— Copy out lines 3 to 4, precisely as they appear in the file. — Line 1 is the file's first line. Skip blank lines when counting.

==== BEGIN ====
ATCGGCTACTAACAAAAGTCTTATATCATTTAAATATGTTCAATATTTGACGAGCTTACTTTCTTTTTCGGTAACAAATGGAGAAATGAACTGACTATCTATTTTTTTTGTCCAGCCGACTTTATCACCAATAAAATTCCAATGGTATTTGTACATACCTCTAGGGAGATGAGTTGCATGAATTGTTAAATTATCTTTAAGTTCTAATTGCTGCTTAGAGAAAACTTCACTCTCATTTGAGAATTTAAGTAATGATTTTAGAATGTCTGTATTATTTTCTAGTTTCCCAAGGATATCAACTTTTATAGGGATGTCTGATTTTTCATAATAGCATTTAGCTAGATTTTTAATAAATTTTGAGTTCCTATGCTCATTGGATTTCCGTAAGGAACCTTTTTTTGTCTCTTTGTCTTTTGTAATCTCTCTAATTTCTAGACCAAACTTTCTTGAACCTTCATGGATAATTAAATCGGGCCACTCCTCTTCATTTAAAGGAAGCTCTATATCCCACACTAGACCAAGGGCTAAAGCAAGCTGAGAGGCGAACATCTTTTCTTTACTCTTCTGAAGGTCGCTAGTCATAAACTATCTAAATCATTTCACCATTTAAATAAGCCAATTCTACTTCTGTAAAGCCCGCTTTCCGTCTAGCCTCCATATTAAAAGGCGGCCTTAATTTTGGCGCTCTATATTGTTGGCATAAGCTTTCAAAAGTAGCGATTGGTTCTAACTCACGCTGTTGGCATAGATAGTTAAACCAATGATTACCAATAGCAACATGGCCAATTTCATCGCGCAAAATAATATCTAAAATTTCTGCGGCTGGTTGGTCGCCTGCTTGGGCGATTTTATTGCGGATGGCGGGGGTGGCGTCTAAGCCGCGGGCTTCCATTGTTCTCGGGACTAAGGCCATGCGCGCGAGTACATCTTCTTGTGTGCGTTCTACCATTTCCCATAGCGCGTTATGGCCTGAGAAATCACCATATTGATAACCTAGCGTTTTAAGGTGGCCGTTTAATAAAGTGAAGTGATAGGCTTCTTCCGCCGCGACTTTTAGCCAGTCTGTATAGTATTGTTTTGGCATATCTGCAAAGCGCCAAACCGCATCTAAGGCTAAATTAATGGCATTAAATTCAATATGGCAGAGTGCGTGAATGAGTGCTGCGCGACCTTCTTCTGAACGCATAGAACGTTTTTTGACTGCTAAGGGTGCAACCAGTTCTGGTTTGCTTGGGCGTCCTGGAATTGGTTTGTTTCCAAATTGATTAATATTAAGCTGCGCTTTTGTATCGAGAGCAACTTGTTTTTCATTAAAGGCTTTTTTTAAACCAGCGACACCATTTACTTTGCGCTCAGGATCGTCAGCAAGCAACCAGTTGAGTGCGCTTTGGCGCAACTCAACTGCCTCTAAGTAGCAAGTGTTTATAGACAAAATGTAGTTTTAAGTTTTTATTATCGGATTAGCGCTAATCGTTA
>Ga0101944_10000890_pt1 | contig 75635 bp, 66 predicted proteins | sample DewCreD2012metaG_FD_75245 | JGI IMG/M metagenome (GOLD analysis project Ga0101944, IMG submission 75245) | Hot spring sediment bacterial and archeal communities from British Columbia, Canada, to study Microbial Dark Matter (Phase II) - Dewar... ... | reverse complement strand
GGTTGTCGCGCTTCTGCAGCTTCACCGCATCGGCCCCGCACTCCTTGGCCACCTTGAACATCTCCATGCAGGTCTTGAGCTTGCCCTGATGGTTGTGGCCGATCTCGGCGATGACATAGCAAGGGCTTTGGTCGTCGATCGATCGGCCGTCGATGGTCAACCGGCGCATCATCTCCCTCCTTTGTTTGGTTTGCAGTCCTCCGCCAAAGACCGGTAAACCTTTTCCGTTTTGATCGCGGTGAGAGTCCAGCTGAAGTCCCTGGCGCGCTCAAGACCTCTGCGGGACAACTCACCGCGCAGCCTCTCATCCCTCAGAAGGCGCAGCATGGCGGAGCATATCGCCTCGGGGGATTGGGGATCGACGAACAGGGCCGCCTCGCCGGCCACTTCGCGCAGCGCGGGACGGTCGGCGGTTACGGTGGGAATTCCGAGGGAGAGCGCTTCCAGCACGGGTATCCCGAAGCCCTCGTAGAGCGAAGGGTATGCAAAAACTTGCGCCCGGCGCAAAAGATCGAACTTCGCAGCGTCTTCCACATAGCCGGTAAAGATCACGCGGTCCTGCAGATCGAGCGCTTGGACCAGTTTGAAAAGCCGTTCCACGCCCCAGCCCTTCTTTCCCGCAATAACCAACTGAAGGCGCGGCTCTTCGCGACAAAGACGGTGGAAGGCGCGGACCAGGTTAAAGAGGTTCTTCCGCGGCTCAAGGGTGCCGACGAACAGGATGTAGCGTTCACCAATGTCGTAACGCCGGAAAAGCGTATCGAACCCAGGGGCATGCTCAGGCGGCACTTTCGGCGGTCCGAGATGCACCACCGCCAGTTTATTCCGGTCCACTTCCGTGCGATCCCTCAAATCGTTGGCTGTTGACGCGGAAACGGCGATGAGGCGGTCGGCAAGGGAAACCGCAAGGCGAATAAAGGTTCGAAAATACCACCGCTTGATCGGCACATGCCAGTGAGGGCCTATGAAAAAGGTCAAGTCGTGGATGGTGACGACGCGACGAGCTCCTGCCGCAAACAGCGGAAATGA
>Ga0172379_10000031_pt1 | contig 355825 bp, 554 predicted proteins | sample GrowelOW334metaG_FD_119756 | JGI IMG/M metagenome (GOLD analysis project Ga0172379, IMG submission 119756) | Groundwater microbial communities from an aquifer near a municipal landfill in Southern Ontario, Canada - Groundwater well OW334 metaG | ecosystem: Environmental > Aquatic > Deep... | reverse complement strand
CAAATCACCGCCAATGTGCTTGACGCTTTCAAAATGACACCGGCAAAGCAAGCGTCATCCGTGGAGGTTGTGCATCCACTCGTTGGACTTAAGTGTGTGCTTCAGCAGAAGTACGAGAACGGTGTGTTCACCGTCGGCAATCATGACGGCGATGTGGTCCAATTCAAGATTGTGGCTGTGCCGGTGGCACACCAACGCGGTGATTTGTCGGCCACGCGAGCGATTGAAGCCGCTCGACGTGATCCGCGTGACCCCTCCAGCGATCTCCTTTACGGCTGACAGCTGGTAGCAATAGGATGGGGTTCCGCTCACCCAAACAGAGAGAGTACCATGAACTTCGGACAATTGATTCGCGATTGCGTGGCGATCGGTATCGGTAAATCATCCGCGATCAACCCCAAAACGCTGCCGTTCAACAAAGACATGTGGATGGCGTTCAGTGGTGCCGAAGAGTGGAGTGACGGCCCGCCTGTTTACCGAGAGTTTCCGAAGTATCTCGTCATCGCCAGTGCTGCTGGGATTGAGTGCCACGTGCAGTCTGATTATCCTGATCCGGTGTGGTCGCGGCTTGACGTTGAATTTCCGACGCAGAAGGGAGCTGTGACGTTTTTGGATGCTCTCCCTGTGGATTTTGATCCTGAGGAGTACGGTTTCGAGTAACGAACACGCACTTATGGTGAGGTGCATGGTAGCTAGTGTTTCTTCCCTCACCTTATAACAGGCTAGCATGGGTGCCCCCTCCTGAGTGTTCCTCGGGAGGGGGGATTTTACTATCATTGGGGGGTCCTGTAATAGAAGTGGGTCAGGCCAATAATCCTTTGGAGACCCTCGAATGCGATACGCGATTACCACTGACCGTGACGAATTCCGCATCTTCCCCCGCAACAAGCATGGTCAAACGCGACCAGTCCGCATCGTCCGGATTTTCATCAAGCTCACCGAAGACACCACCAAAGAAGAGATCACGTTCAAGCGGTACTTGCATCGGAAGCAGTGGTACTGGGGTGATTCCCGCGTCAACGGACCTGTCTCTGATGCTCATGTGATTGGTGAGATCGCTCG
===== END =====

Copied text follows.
GGTTGTCGCGCTTCTGCAGCTTCACCGCATCGGCCCCGCACTCCTTGGCCACCTTGAACATCTCCATGCAGGTCTTGAGCTTGCCCTGATGGTTGTGGCCGATCTCGGCGATGACATAGCAAGGGCTTTGGTCGTCGATCGATCGGCCGTCGATGGTCAACCGGCGCATCATCTCCCTCCTTTGTTTGGTTTGCAGTCCTCCGCCAAAGACCGGTAAACCTTTTCCGTTTTGATCGCGGTGAGAGTCCAGCTGAAGTCCCTGGCGCGCTCAAGACCTCTGCGGGACAACTCACCGCGCAGCCTCTCATCCCTCAGAAGGCGCAGCATGGCGGAGCATATCGCCTCGGGGGATTGGGGATCGACGAACAGGGCCGCCTCGCCGGCCACTTCGCGCAGCGCGGGACGGTCGGCGGTTACGGTGGGAATTCCGAGGGAGAGCGCTTCCAGCACGGGTATCCCGAAGCCCTCGTAGAGCGAAGGGTATGCAAAAACTTGCGCCCGGCGCAAAAGATCGAACTTCGCAGCGTCTTCCACATAGCCGGTAAAGATCACGCGGTCCTGCAGATCGAGCGCTTGGACCAGTTTGAAAAGCCGTTCCACGCCCCAGCCCTTCTTTCCCGCAATAACCAACTGAAGGCGCGGCTCTTCGCGACAAAGACGGTGGAAGGCGCGGACCAGGTTAAAGAGGTTCTTCCGCGGCTCAAGGGTGCCGACGAACAGGATGTAGCGTTCACCAATGTCGTAACGCCGGAAAAGCGTATCGAACCCAGGGGCATGCTCAGGCGGCACTTTCGGCGGTCCGAGATGCACCACCGCCAGTTTATTCCGGTCCACTTCCGTGCGATCCCTCAAATCGTTGGCTGTTGACGCGGAAACGGCGATGAGGCGGTCGGCAAGGGAAACCGCAAGGCGAATAAAGGTTCGAAAATACCACCGCTTGATCGGCACATGCCAGTGAGGGCCTATGAAAAAGGTCAAGTCGTGGATGGTGACGACGCGACGAGCTCCTGCCGCAAACAGCGGAAATGA
>Ga0172379_10000031_pt1 | contig 355825 bp, 554 predicted proteins | sample GrowelOW334metaG_FD_119756 | JGI IMG/M metagenome (GOLD analysis project Ga0172379, IMG submission 119756) | Groundwater microbial communities from an aquifer near a municipal landfill in Southern Ontario, Canada - Groundwater well OW334 metaG | ecosystem: Environmental > Aquatic > Deep... | reverse complement strand